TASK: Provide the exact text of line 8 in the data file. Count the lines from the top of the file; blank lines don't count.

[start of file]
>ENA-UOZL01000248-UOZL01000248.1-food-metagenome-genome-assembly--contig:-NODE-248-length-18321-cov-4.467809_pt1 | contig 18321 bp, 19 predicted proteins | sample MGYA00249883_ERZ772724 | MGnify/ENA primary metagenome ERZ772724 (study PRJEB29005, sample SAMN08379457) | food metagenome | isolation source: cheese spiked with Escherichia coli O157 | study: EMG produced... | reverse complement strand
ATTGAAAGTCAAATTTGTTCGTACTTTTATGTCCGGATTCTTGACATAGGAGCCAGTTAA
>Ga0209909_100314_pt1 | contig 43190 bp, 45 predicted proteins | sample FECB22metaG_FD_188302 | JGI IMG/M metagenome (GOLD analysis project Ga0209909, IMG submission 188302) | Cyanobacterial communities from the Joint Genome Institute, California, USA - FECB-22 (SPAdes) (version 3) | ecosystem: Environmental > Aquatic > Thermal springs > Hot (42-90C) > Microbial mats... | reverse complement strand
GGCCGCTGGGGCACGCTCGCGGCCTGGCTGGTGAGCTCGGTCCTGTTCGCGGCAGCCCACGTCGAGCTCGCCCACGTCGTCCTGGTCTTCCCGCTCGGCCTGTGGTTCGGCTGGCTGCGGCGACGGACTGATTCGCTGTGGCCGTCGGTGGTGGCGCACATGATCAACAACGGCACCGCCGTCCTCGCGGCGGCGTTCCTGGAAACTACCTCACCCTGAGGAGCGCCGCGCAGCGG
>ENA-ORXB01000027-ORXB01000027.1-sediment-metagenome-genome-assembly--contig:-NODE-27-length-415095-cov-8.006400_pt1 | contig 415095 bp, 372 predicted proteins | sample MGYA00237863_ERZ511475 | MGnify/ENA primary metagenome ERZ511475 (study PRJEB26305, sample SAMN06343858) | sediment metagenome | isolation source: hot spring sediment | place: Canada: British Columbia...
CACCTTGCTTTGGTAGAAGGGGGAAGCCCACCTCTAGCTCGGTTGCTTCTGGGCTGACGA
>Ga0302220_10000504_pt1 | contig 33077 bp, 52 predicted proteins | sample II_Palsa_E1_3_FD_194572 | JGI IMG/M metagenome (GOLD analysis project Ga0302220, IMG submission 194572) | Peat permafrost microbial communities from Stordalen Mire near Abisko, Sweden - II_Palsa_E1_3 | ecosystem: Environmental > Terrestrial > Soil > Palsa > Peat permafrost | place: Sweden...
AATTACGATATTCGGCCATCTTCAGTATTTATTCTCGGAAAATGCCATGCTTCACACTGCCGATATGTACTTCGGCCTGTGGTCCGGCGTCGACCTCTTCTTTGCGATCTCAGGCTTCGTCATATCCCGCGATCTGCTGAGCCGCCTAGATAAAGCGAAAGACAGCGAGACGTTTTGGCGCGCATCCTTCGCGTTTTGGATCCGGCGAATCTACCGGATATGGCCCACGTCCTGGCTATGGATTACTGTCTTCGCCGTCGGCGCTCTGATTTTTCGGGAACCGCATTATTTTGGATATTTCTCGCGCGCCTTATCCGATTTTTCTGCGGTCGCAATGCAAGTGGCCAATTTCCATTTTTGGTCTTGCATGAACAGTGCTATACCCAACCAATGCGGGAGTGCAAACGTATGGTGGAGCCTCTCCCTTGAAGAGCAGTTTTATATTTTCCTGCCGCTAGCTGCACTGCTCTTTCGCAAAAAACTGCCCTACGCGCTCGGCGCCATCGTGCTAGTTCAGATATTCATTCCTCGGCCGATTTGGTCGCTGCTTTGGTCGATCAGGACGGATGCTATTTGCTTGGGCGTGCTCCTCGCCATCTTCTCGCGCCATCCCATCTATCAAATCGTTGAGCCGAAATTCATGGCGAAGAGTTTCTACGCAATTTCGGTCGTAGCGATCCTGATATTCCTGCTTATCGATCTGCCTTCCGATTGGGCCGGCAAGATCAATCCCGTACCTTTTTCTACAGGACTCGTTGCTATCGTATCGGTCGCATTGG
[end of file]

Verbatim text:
AATTACGATATTCGGCCATCTTCAGTATTTATTCTCGGAAAATGCCATGCTTCACACTGCCGATATGTACTTCGGCCTGTGGTCCGGCGTCGACCTCTTCTTTGCGATCTCAGGCTTCGTCATATCCCGCGATCTGCTGAGCCGCCTAGATAAAGCGAAAGACAGCGAGACGTTTTGGCGCGCATCCTTCGCGTTTTGGATCCGGCGAATCTACCGGATATGGCCCACGTCCTGGCTATGGATTACTGTCTTCGCCGTCGGCGCTCTGATTTTTCGGGAACCGCATTATTTTGGATATTTCTCGCGCGCCTTATCCGATTTTTCTGCGGTCGCAATGCAAGTGGCCAATTTCCATTTTTGGTCTTGCATGAACAGTGCTATACCCAACCAATGCGGGAGTGCAAACGTATGGTGGAGCCTCTCCCTTGAAGAGCAGTTTTATATTTTCCTGCCGCTAGCTGCACTGCTCTTTCGCAAAAAACTGCCCTACGCGCTCGGCGCCATCGTGCTAGTTCAGATATTCATTCCTCGGCCGATTTGGTCGCTGCTTTGGTCGATCAGGACGGATGCTATTTGCTTGGGCGTGCTCCTCGCCATCTTCTCGCGCCATCCCATCTATCAAATCGTTGAGCCGAAATTCATGGCGAAGAGTTTCTACGCAATTTCGGTCGTAGCGATCCTGATATTCCTGCTTATCGATCTGCCTTCCGATTGGGCCGGCAAGATCAATCCCGTACCTTTTTCTACAGGACTCGTTGCTATCGTATCGGTCGCATTGG